Black Samson: Dr Nyasha Junior and Dr Jeremy Schipper reflect on neglected icon
Samson, the last of the judges of the ancient Israelites according to the Hebrew Bible, wears a modern face in Black Samson: the untold story of an American icon by Dr Jeremy Schipper and Dr Nyasha Junior. As professors in the Department of Religion at Temple University, they both conducted significant research on the Hebrew Bible and the Old Testament. In a recent Zoom conference sponsored by Dartmouth, they discussed the important foundations – regarding Samson and his transformed role in relation to racial inequality in the United States – that led to their culminating work.
Their central thesis is that Samson’s story, referenced in the Book of Judges, has become an icon in expressions of racial inequality in the United States. According to the biblical account, Samson received immense physical strength from God on the condition that he never cut his hair. Samson used his strength to fight the Philistines, who were the enemies of the Israelites. However, Samson revealed the secret of his strength to Delilah, a Philistine whom Samson loved. Delilah then cut Samson’s hair, leading to his capture. Later, while mocking the interior of a Philistine temple, Samson called out to God for renewed strength and ultimately destroyed the temple in which the Philistines were celebrating, killing many Philistines but also committing suicide.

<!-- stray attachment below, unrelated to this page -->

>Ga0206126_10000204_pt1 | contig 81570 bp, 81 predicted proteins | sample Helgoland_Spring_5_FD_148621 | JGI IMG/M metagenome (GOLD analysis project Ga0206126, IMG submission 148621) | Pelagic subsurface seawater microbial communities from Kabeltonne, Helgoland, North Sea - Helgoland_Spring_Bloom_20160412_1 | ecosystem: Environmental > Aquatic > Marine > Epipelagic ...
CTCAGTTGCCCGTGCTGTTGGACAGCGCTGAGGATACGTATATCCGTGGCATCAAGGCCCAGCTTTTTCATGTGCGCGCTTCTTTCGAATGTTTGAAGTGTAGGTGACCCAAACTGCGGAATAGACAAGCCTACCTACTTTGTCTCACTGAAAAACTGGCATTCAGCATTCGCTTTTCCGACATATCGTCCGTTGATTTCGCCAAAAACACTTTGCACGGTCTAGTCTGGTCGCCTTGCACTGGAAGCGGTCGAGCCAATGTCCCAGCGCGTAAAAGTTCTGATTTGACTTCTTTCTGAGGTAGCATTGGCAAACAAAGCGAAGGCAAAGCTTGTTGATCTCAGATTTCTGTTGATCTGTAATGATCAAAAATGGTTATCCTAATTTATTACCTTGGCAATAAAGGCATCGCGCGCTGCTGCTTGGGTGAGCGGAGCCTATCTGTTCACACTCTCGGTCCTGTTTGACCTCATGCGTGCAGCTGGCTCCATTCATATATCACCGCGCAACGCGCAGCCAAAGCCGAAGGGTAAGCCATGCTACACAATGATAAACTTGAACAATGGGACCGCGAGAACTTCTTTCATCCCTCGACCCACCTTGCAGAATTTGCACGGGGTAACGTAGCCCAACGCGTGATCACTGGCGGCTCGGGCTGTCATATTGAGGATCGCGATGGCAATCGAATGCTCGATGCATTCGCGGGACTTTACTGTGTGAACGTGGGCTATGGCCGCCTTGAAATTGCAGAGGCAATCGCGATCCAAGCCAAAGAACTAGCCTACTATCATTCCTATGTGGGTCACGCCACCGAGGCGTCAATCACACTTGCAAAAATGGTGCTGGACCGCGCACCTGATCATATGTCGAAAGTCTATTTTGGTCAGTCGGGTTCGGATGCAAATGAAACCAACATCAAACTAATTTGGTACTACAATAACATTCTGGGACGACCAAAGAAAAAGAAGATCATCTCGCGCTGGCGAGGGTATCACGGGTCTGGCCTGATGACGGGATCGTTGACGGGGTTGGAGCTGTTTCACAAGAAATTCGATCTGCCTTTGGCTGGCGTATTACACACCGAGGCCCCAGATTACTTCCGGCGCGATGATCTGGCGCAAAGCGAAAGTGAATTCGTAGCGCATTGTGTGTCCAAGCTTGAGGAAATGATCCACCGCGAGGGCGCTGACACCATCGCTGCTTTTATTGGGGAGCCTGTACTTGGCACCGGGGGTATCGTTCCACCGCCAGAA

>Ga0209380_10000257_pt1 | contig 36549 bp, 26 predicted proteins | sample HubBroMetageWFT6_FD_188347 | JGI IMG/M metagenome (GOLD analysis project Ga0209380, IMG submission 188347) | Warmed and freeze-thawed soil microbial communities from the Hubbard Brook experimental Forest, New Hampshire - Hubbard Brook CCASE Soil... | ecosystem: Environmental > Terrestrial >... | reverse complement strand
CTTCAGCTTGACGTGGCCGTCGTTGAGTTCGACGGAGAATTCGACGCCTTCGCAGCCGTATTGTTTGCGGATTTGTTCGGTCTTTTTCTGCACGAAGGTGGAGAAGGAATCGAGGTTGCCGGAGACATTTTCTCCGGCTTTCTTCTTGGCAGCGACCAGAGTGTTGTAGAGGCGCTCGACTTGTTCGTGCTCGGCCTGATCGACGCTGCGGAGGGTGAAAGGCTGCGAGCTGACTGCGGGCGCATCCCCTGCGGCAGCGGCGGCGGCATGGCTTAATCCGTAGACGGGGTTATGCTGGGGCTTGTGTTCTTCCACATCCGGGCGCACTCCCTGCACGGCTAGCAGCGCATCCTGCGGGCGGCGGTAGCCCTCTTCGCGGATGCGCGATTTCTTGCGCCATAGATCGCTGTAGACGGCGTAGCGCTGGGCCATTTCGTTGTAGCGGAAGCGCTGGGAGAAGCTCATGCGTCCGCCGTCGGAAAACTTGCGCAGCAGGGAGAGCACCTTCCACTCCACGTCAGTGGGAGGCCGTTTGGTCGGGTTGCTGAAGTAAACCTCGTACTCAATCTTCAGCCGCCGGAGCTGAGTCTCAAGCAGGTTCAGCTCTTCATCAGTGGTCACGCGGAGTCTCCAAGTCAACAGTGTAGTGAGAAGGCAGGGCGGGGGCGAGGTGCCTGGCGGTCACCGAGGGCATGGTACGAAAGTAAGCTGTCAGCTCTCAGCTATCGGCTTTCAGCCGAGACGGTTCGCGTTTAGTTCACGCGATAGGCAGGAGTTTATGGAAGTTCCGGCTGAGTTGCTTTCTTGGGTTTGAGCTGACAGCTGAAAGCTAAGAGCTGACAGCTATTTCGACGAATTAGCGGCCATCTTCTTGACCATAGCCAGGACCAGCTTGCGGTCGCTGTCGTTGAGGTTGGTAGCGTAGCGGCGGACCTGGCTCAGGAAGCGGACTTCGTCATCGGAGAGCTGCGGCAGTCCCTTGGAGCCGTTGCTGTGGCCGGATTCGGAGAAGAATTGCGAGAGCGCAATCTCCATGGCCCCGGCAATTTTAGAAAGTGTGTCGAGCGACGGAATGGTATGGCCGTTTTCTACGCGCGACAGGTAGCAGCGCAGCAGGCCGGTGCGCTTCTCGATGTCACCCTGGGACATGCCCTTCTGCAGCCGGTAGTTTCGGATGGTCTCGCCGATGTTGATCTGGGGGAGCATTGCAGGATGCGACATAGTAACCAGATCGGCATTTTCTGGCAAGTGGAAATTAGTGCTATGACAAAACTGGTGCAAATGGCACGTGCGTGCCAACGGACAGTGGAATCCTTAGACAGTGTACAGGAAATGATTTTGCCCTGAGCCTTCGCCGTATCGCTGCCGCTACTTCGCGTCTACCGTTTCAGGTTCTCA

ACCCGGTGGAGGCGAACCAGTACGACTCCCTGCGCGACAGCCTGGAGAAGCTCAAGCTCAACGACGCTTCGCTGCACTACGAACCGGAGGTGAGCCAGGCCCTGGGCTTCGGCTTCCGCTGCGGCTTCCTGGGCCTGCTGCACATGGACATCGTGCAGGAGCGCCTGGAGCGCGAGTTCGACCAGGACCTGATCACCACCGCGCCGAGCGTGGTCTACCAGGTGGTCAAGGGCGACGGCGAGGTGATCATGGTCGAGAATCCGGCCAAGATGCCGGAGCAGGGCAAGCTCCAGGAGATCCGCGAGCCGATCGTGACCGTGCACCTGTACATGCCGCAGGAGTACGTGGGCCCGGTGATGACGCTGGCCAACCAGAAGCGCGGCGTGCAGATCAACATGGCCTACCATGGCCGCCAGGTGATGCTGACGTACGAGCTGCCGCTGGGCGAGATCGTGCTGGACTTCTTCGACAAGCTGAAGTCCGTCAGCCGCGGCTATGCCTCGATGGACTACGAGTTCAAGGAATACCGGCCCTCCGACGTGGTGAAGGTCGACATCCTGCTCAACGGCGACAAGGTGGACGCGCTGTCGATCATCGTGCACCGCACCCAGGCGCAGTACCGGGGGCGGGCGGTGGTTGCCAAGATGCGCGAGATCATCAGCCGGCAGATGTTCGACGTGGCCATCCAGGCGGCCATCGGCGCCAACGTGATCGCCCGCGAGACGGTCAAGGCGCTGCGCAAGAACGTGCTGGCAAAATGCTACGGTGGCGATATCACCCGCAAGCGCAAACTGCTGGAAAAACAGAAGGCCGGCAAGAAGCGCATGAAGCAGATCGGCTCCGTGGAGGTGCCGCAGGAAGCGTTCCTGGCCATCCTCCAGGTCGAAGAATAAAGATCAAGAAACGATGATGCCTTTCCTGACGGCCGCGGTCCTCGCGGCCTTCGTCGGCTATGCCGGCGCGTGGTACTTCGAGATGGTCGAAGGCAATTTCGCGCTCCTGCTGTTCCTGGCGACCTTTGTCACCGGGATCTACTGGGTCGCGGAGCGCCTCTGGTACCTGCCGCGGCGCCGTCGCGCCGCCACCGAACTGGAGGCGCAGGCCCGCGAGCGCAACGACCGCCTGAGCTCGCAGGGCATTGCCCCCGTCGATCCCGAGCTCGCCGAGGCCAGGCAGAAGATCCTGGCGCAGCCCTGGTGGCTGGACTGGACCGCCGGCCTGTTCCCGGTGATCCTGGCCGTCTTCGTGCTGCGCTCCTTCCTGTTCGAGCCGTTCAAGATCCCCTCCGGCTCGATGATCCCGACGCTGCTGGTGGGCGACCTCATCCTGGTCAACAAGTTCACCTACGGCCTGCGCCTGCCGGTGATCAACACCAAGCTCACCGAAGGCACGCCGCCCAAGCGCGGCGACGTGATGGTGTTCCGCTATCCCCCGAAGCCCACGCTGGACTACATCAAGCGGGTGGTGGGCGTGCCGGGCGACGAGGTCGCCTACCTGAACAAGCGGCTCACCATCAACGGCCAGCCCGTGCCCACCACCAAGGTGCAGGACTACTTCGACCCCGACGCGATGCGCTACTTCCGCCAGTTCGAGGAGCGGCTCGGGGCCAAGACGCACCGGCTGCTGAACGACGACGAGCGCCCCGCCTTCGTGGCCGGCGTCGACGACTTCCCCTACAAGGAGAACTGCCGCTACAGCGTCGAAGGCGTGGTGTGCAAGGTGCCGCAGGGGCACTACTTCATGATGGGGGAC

This story resonated with many civil rights activists. Although the Bible does not give a detailed account of Samson’s physical appearance, “Samson’s name became linked to enslaved and free Africans in America as early as the 18th century,” according to Dr. Junior.
Many scholars focus on a passage from Judges 16:21, which details how the Philistines captured and bound Samson in prison. “Thus, these interpreters understood Samson as a slave forced into hard labor,” concluded Dr. Junior, reflecting on Samson’s relevance to the plight of American slaves and their descendants.
The professors discussed several depictions of Samson in American political cartoons. In an 1868 edition of Harper’s Weekly, the cartoon “The Modern Samson Nast” portrayed Delilah, labeled “Southern Democracy”, cutting the hair of a Black Samson, which bears the word “suffrage”. In the background, various Southern Democrats applaud the stage. The cartoon sought to criticize the efforts of Southern Democrats to continue to deprive and violate the civil rights of former slaves. A more recent portrayal of Black Samson comes from the 2013 History channel miniseries titled The Bible, which was nominated for three Emmy Awards. In the third episode, which contains Samson’s story, many characters, including Samson and his mother, are portrayed by actors of African descent.
“From Harper’s Weekly to the History channel, visual representations of Black Samson in popular culture have helped make Black Samson an American icon,” said Dr. Junior.
This conference comes amid a wave of political activism over racial inequalities, evidenced by protests and riots against several controversial police shootings and the institutional treatment of black Americans.